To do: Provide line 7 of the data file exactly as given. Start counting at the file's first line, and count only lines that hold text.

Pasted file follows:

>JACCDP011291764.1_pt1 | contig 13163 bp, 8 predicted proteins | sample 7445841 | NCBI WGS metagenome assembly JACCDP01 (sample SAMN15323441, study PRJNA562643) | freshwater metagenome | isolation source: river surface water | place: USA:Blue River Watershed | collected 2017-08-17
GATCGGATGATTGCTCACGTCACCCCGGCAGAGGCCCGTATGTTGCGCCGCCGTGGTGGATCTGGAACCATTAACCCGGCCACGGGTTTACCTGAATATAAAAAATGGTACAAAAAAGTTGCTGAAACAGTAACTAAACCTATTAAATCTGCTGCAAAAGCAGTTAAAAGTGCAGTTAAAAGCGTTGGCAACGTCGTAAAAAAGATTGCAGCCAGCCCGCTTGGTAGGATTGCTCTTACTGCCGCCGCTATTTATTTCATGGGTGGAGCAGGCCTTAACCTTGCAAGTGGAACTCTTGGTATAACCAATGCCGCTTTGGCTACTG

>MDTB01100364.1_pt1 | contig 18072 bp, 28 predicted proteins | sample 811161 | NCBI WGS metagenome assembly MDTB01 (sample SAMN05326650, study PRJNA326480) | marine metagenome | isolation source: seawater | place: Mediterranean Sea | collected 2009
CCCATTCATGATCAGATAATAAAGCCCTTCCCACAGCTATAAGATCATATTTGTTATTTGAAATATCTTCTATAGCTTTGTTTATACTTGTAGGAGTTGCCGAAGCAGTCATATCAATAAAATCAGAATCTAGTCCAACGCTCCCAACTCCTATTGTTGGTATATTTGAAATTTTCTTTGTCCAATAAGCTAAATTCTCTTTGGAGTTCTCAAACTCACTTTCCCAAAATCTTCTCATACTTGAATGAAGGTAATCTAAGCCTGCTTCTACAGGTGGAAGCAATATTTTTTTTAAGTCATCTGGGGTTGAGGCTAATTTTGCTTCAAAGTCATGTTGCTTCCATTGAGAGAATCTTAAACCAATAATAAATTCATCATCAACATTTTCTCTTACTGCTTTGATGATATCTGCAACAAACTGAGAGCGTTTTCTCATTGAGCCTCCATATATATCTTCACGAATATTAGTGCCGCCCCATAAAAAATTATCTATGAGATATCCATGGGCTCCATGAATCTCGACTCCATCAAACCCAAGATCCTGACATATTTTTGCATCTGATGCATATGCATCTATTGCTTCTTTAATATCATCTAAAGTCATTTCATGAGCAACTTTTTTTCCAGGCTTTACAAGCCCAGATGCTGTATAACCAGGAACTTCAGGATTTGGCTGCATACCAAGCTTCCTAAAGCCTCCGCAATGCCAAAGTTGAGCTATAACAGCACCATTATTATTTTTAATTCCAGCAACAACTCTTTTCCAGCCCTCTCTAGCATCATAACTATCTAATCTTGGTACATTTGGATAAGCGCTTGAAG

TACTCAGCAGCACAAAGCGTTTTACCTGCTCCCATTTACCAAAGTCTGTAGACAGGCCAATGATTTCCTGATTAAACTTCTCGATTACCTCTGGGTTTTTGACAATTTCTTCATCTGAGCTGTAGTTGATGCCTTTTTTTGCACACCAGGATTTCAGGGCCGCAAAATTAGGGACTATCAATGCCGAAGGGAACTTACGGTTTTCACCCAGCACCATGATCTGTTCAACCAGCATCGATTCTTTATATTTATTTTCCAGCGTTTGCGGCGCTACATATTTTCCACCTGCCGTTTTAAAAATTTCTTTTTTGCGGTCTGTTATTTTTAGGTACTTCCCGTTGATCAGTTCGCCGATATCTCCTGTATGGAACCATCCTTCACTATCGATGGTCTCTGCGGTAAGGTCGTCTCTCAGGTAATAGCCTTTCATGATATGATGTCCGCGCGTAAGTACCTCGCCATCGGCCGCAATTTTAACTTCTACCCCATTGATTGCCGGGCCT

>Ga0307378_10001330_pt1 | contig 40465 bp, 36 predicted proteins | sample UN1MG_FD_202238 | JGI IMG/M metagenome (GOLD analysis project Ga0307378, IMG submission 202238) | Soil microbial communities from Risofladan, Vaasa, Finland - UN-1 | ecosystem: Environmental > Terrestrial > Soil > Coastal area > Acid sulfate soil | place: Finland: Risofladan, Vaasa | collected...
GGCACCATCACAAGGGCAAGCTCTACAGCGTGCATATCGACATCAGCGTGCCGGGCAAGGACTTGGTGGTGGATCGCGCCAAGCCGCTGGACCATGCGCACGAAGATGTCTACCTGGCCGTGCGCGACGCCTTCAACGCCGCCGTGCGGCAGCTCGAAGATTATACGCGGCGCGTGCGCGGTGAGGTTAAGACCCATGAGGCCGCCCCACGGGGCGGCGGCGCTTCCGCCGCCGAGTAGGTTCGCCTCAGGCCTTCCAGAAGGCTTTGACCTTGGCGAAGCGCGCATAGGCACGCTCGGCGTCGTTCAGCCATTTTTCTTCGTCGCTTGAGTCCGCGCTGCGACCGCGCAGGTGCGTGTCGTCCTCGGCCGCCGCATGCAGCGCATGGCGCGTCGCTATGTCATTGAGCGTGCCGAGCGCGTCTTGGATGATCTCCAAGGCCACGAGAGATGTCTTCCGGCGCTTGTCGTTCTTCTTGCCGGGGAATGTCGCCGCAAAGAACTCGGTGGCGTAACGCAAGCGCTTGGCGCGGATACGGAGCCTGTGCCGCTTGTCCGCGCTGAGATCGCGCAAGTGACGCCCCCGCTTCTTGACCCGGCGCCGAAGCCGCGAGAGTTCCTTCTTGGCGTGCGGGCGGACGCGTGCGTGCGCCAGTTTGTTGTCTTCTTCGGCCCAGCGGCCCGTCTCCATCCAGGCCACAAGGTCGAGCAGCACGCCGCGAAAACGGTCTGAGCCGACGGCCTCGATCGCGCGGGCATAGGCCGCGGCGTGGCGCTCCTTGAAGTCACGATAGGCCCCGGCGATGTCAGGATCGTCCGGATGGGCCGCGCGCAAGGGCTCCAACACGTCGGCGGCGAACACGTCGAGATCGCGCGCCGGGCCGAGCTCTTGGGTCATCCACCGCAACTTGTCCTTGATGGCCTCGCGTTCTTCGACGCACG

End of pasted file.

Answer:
GGCACCATCACAAGGGCAAGCTCTACAGCGTGCATATCGACATCAGCGTGCCGGGCAAGGACTTGGTGGTGGATCGCGCCAAGCCGCTGGACCATGCGCACGAAGATGTCTACCTGGCCGTGCGCGACGCCTTCAACGCCGCCGTGCGGCAGCTCGAAGATTATACGCGGCGCGTGCGCGGTGAGGTTAAGACCCATGAGGCCGCCCCACGGGGCGGCGGCGCTTCCGCCGCCGAGTAGGTTCGCCTCAGGCCTTCCAGAAGGCTTTGACCTTGGCGAAGCGCGCATAGGCACGCTCGGCGTCGTTCAGCCATTTTTCTTCGTCGCTTGAGTCCGCGCTGCGACCGCGCAGGTGCGTGTCGTCCTCGGCCGCCGCATGCAGCGCATGGCGCGTCGCTATGTCATTGAGCGTGCCGAGCGCGTCTTGGATGATCTCCAAGGCCACGAGAGATGTCTTCCGGCGCTTGTCGTTCTTCTTGCCGGGGAATGTCGCCGCAAAGAACTCGGTGGCGTAACGCAAGCGCTTGGCGCGGATACGGAGCCTGTGCCGCTTGTCCGCGCTGAGATCGCGCAAGTGACGCCCCCGCTTCTTGACCCGGCGCCGAAGCCGCGAGAGTTCCTTCTTGGCGTGCGGGCGGACGCGTGCGTGCGCCAGTTTGTTGTCTTCTTCGGCCCAGCGGCCCGTCTCCATCCAGGCCACAAGGTCGAGCAGCACGCCGCGAAAACGGTCTGAGCCGACGGCCTCGATCGCGCGGGCATAGGCCGCGGCGTGGCGCTCCTTGAAGTCACGATAGGCCCCGGCGATGTCAGGATCGTCCGGATGGGCCGCGCGCAAGGGCTCCAACACGTCGGCGGCGAACACGTCGAGATCGCGCGCCGGGCCGAGCTCTTGGGTCATCCACCGCAACTTGTCCTTGATGGCCTCGCGTTCTTCGACGCACG